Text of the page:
June 26, 2019 | 82° F

Rutgers Eagleton professor discusses midterm election outcomes

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More than 46 percent of eligible New Jersey residents voted in last week’s midterm elections, and 28 states surpassed their 2014 midterm election rates. On campus, the Rutgers Eagleton Institute of Politics has many programs that are designed to promote civic engagement
among students.

More than 46 percent of eligible New Jersey residents voted in last week’s midterm elections. 

With help from the Eagleton Institute of Politics, students were prepared and engaged throughout this election season. Elizabeth Matto, an associate research professor and director of Eagleton’s Center for Youth Political Participation, discussed the influences and outcomes of the recent election. 

Growing numbers of young adults have expressed themselves politically over the course of the last two years, which led many to predict higher turnouts, Matto said. Predictions were later confirmed by early voting results as 28 states surpassed 2014 midterm election rates, according to The New York Times. This is a phenomenon that Matto described as a victory.

Paula Krysztofik, a School of Environmental and Biological Sciences sophomore, voted for the first time. She said that voting provided her a sense of community and empowerment, allowing her to be a part of a larger movement.

"My first time voting was memorable due to a feeling of independence and making a difference in our community. We are given the right to choose what our futures will hold and make a difference. I will consistently vote every time an election is taking place now," Krysztofik said.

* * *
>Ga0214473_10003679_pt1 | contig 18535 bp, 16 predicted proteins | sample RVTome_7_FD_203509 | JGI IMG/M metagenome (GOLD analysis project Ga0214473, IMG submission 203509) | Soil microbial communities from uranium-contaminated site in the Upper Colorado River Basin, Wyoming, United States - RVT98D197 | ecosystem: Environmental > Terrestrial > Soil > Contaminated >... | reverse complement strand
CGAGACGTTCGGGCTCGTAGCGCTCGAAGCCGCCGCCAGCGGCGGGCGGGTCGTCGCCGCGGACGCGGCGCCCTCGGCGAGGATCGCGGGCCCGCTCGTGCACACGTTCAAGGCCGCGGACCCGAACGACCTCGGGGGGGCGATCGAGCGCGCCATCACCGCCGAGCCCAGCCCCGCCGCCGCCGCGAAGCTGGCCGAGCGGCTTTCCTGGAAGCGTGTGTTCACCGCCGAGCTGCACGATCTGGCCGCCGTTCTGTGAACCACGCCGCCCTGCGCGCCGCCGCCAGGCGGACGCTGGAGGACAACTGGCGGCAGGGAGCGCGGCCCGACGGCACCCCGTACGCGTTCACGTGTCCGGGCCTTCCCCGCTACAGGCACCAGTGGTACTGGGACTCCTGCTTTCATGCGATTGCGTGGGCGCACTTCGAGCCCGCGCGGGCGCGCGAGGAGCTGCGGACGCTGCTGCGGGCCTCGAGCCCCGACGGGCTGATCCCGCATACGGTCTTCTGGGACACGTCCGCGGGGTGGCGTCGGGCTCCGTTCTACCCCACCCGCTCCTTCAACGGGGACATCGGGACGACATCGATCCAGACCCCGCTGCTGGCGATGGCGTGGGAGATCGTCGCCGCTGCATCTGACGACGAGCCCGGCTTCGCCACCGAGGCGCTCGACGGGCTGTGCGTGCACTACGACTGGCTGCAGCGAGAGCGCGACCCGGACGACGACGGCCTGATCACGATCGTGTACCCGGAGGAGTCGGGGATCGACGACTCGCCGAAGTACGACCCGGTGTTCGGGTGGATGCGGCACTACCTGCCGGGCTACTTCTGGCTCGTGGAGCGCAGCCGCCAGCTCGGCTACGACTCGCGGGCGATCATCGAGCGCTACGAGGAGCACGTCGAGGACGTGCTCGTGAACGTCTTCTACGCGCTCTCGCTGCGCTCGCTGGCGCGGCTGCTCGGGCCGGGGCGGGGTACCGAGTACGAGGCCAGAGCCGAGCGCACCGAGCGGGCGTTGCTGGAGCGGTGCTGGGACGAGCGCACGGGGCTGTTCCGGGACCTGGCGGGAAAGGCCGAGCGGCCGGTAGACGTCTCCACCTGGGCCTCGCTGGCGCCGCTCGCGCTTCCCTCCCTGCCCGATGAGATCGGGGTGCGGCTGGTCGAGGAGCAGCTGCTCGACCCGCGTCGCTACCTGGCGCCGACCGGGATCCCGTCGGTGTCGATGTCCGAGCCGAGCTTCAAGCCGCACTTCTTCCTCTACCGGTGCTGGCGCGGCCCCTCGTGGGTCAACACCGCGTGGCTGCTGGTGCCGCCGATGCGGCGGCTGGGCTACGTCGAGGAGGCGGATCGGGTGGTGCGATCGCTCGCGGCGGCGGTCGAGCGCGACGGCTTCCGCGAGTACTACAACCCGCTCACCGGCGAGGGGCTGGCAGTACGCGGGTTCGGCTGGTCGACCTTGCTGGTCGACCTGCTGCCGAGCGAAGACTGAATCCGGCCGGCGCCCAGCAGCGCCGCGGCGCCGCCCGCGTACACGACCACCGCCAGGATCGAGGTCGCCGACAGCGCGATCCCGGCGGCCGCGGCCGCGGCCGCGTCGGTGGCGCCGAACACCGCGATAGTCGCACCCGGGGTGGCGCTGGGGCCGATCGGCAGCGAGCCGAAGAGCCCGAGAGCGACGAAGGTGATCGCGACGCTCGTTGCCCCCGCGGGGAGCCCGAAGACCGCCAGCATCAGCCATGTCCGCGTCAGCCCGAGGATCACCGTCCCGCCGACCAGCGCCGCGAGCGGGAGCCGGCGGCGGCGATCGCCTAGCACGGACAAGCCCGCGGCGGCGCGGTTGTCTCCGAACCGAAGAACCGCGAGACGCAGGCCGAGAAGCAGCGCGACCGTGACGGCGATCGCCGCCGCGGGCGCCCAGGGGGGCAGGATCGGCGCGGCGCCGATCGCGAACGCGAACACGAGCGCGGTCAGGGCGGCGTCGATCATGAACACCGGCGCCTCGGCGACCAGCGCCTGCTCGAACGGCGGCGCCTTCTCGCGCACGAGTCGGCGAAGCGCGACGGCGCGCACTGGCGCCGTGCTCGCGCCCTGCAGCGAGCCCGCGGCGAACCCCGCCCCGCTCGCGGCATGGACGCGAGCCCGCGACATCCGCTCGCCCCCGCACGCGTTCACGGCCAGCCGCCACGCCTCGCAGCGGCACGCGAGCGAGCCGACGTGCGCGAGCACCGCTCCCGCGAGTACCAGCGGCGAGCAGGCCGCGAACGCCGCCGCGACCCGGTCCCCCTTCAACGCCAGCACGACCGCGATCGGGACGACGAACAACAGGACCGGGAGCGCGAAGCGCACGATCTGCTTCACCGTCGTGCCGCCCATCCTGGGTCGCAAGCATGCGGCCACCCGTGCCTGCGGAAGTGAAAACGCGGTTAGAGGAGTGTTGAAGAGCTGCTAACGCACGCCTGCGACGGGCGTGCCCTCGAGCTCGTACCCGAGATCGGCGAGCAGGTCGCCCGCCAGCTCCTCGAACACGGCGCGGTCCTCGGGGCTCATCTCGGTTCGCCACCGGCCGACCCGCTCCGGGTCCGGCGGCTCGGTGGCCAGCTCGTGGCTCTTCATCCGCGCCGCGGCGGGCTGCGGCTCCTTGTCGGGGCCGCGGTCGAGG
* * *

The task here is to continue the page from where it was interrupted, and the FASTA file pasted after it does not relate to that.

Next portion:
Yet, there are various factors to consider that either enhance or depress the likelihood of someone voting on election day, Matto said.

Registration practices among states play a large role as some, like New Jersey, offer early voting through absentee or mail-in ballots, whereas other states restrict voting to election day, Matto said. Education and income levels have been proven to determine the degree to which one becomes politically mobilized.

Matto said she aspires to encourage and equip young adults to be politically active by providing a mix of scholarship, research, teaching and public service opportunities through the Center for Youth Political Participation. Since 18 to 29 year olds compose a tremendous share of the electorate, she believes that young people can influence change. 

Among the center’s numerous events and programs is RU Running, which is a 3-hour workshop that connects students to industry professionals who provide insight on how to run a successful campaign. Eagleton also offers programs such as RU Voting and the Darien Civic Engagement Project, which is open to students of all backgrounds and encourage civic engagement.

Matto also recently taught a Byrne Seminar called "Teaching Politics: Disagreeing Without Being Disagreeable."

She said bridging the partisan divide and fostering conversations are vital for American politics going forward.

"In order for democracy to survive — to thrive — there has to be an ability to engage with people who have different views," Matto said. "We are a nation rooted in liberty ... this conflict is innate. Having those conversations has gotten more and more difficult, and I think in many ways, people who hold different beliefs do not have discussions with the opposing viewpoint or have preconceived notions about someone based on their party affiliation or the news that they watch, or the bumper stickers on their car or who they voted for."

Victoria Ludington

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